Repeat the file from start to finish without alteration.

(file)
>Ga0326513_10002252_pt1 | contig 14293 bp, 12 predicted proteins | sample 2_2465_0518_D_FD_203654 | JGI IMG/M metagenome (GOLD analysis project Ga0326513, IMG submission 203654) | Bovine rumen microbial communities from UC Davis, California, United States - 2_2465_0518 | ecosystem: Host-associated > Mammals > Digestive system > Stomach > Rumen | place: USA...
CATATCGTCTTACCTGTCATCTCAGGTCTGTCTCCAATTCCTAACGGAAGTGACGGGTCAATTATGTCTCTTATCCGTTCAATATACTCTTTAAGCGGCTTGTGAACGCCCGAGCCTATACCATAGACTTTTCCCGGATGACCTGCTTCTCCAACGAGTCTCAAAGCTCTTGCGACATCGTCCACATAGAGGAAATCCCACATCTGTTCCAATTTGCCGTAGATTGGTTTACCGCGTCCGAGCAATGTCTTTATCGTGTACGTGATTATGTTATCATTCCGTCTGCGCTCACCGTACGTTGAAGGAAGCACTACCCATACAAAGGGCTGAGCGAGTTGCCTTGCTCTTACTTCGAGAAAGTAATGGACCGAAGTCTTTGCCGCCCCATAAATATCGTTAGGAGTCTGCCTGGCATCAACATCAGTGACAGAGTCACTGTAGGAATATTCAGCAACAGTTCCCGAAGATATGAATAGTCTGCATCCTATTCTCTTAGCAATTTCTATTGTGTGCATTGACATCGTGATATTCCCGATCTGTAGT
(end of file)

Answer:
>Ga0326513_10002252_pt1 | contig 14293 bp, 12 predicted proteins | sample 2_2465_0518_D_FD_203654 | JGI IMG/M metagenome (GOLD analysis project Ga0326513, IMG submission 203654) | Bovine rumen microbial communities from UC Davis, California, United States - 2_2465_0518 | ecosystem: Host-associated > Mammals > Digestive system > Stomach > Rumen | place: USA...
CATATCGTCTTACCTGTCATCTCAGGTCTGTCTCCAATTCCTAACGGAAGTGACGGGTCAATTATGTCTCTTATCCGTTCAATATACTCTTTAAGCGGCTTGTGAACGCCCGAGCCTATACCATAGACTTTTCCCGGATGACCTGCTTCTCCAACGAGTCTCAAAGCTCTTGCGACATCGTCCACATAGAGGAAATCCCACATCTGTTCCAATTTGCCGTAGATTGGTTTACCGCGTCCGAGCAATGTCTTTATCGTGTACGTGATTATGTTATCATTCCGTCTGCGCTCACCGTACGTTGAAGGAAGCACTACCCATACAAAGGGCTGAGCGAGTTGCCTTGCTCTTACTTCGAGAAAGTAATGGACCGAAGTCTTTGCCGCCCCATAAATATCGTTAGGAGTCTGCCTGGCATCAACATCAGTGACAGAGTCACTGTAGGAATATTCAGCAACAGTTCCCGAAGATATGAATAGTCTGCATCCTATTCTCTTAGCAATTTCTATTGTGTGCATTGACATCGTGATATTCCCGATCTGTAGT